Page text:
Written by Rev. James L. Snyder

The door to my office exploded as hundreds, at least it seemed like that many to me, of children surrounded my desk. My defenses were down andrepparttar merry mob held me captive. Wisely, I decided to surrender and throw myself onrepparttar 118125 mercy ofrepparttar 118126 gang.

Simultaneously, and in hi-fi stereophonic sound,repparttar 118127 children assaulted me with questions.

"Pastor, what's ya doin'?"

"Pastor, is that your computer?"

"Who's that inrepparttar 118128 picture?"

"Pastor, are you working?"

"Pastor, why? ... why? ... why?"

As soon as I dealt with one question, three more emerged and it seemed as thoughrepparttar 118129 supply was endless. Shouldrepparttar 118130 little crowd run out of questions, they could always begin all over again. Moreover, I believe they did — several times.

Admittedly, to hear, let alone answer each question, would have required a Moses-proportion miracle of partingrepparttar 118131 Red Sea. I chuckled to myself when I realized they didn't need me, or even want me to answer all their questions, as strange as it seemed.

The little pack really wanted to know if I had an ear for them. And I did — two, as a matter of fact.

We seerepparttar 118132 tragedy of life inrepparttar 118133 fact that as people grow older they seem to lose their sense of inquiry. Answers replace questions.

I remember what my good friend and spiritual mentor used to say: "Beware ofrepparttar 118134 person who has more answers than questions. Life must truly be a bore to them. I know they're a bore to me."

I think good old Frank knew what he was talking about. No person is poorer thanrepparttar 118135 man who has ceased approaching life with a question. Or, better yet,repparttar 118136 man who has an answer for everything.

The man who has allrepparttar 118137 answers hasn't heard allrepparttar 118138 questions, yet.

Throughoutrepparttar 118139 years, I have been plagued with many questions. All theologians have an overwhelming desire to explain everything and put everything into a nice, neat little package.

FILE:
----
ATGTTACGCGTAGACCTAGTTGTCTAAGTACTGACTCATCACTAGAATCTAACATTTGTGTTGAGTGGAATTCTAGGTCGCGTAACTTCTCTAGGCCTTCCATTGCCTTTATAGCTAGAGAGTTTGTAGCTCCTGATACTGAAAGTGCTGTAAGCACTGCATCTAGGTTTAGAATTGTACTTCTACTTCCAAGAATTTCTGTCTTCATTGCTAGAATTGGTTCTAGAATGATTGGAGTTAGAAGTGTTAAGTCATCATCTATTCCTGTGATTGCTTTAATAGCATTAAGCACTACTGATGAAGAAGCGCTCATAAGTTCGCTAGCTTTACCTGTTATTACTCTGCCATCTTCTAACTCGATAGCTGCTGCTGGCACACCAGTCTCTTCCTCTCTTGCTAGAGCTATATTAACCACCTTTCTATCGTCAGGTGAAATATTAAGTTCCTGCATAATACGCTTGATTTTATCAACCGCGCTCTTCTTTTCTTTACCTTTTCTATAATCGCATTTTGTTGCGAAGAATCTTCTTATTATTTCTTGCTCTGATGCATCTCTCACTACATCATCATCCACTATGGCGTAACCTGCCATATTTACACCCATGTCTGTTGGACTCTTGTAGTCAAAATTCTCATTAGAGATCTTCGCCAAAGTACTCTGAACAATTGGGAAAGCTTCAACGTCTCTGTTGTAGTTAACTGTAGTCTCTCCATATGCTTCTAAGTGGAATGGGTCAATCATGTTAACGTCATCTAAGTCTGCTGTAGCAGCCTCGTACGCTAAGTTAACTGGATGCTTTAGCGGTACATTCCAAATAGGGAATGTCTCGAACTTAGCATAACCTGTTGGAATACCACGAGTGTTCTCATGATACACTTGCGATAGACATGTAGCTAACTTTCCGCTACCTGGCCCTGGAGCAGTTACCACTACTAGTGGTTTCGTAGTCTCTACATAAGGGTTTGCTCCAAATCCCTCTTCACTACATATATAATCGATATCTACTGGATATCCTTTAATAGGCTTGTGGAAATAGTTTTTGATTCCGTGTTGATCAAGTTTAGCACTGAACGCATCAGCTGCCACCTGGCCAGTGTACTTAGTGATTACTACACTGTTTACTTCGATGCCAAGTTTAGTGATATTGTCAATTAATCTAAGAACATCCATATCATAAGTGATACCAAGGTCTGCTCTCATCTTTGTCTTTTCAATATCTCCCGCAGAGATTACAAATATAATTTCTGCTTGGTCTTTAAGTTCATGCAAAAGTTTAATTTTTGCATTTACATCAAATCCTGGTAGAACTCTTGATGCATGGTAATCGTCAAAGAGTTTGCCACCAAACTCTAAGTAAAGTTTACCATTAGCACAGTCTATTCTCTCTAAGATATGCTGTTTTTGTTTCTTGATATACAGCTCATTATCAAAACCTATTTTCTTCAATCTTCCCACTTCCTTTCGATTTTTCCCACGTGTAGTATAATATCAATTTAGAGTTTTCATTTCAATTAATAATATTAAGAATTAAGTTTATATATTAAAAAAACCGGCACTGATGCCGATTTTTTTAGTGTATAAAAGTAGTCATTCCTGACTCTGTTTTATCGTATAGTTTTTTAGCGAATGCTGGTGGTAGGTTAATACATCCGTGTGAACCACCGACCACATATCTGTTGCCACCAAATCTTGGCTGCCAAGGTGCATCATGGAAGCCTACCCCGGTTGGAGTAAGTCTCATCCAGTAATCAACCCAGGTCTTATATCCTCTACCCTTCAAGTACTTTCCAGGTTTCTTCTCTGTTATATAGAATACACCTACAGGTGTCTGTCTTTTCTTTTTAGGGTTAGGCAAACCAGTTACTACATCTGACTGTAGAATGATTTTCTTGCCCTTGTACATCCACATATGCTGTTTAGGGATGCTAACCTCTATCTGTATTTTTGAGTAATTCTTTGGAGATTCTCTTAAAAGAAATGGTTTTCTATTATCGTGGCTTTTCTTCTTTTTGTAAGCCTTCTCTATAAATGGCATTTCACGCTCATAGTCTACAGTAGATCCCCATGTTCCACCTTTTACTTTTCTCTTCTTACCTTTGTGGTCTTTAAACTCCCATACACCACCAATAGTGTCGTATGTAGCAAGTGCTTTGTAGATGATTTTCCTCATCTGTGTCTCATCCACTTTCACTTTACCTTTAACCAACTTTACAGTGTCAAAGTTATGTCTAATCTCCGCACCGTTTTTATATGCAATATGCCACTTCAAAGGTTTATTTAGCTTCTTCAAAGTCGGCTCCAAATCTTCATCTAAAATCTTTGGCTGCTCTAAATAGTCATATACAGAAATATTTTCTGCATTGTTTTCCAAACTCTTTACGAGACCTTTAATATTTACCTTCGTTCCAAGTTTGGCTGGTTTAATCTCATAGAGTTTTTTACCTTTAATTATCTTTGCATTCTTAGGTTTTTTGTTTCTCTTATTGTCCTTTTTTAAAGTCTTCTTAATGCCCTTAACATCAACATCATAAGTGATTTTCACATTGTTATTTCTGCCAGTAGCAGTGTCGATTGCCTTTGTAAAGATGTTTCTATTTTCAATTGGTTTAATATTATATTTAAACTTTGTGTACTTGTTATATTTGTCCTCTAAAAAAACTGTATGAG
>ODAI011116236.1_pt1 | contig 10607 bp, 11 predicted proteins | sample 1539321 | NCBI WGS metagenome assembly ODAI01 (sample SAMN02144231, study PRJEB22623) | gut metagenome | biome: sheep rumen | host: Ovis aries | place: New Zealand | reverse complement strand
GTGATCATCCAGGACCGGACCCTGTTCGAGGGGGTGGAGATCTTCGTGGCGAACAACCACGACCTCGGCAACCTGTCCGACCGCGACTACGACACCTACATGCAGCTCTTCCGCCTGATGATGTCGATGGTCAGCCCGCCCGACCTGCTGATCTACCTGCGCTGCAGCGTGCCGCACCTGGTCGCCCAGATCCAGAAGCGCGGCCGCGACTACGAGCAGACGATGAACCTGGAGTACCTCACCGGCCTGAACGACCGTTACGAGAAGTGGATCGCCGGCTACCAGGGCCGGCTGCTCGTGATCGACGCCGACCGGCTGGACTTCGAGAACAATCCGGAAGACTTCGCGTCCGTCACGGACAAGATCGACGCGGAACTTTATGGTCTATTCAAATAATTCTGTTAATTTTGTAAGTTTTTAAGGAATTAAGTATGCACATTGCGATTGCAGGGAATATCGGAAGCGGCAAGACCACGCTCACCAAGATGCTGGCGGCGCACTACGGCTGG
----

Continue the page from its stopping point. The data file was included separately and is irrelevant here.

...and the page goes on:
The less they know, it seems,repparttar 118140 more dogmatic they are on what they know.

Questions are an essential ingredient of life. During my short career as a human being, and it's been a full-time job, I have pondered many questions.

Questions such as:

n Can God make a rock so big He can't lift it?

n How many angels can dance onrepparttar 118141 head of a pin?

n Did God really create politicians?

n Why?

I realize some questions seem to be silly and don't deserve an answer. A question, as I see it, requires an answer, and answers lead inevitably to choosing.

I don't know about other people, but choosing is a little difficult with me. When I choose something, it means I must forfeitrepparttar 118142 other.

The Inception of Modern Computers, via the Back Passage.

Written by Thick Mick

Some consideration must be made forrepparttar many memory inconsistencies of Thick Mick. He does his best!

When I was no more thanrepparttar 118124 size of a mediocre ostrich egg, I got my first computer. The year was 0001 A.D.

Now, no more than myself, it wasn’t much to look at. We had no electricity; so needless to say, it wasn’t much of a present either.

You don’t get to be my age by giving out though, so I set about improving it. There were some minor obstacles.

First going of, its processor was made of granite. While this was effective, inrepparttar 118125 absence of electricity, its clock speed left something to be desired. For this, I used a simple mixture of sawdust (Trade Mark) and other sawdust (Trade Mark). Just to clarify that; sawdust is notrepparttar 118126 same anymore and when I wasrepparttar 118127 size of a hippo’s gonad, sawdust wasrepparttar 118128 remains ofrepparttar 118129 saw itself.

Next, I needed to make electricity. I got a heap of piezo-electric cells from my ears and that part was easy enough, though it had an adverse effect on my balance.

The monitor was made from a tablet of limestone, and quite frankly, was hard to keep clean. So I decided to boil more rocks, and through various experiments, I successfully made “one-way” glass. I couldn’t seerepparttar 118130 point in making it two-way, as I would be looking into it and not out of it. Anyway,repparttar 118131 fire was nearly out!

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